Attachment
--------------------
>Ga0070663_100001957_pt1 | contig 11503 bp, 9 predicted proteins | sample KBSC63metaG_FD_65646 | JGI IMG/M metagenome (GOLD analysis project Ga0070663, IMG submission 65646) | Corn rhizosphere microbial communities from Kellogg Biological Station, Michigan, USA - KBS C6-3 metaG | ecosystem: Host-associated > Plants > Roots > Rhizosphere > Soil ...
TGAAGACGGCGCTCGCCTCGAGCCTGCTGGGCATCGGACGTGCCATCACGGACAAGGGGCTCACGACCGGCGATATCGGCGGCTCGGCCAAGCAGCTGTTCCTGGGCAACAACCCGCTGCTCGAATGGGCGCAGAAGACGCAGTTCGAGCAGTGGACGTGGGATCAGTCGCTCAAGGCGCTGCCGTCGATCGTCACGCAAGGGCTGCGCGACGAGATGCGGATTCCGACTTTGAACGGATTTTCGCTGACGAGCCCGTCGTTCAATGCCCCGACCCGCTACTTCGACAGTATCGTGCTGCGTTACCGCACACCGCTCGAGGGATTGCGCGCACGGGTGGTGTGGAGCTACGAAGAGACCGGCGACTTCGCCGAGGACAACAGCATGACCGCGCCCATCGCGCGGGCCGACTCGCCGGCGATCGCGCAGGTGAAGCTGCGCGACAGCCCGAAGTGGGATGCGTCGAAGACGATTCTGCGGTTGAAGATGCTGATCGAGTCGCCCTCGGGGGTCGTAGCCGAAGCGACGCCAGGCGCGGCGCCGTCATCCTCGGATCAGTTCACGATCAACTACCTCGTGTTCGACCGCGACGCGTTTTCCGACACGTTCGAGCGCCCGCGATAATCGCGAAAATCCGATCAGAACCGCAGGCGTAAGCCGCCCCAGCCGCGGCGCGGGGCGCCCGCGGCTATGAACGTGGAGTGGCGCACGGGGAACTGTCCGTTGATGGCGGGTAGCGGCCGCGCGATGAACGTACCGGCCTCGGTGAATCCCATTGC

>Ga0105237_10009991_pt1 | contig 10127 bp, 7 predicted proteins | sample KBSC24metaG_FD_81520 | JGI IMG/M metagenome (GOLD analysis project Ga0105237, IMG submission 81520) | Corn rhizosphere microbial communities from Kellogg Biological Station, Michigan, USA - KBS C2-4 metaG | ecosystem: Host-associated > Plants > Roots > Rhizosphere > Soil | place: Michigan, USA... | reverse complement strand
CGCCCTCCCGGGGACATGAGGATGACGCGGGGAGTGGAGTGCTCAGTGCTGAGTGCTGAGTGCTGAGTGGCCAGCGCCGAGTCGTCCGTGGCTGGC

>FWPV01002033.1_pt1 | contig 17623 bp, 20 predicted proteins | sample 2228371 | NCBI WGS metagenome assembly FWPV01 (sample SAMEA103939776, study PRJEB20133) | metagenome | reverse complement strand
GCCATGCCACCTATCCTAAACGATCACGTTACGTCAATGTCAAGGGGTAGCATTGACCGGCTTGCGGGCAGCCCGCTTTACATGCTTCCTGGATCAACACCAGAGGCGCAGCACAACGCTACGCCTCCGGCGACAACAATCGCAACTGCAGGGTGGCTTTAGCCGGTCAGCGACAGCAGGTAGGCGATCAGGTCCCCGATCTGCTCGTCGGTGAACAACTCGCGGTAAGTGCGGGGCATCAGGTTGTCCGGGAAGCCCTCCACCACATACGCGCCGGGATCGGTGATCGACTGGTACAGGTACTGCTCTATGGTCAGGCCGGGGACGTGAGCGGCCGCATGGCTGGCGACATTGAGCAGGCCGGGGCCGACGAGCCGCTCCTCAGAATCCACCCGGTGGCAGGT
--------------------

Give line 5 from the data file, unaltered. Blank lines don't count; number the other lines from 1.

>FWPV01002033.1_pt1 | contig 17623 bp, 20 predicted proteins | sample 2228371 | NCBI WGS metagenome assembly FWPV01 (sample SAMEA103939776, study PRJEB20133) | metagenome | reverse complement strand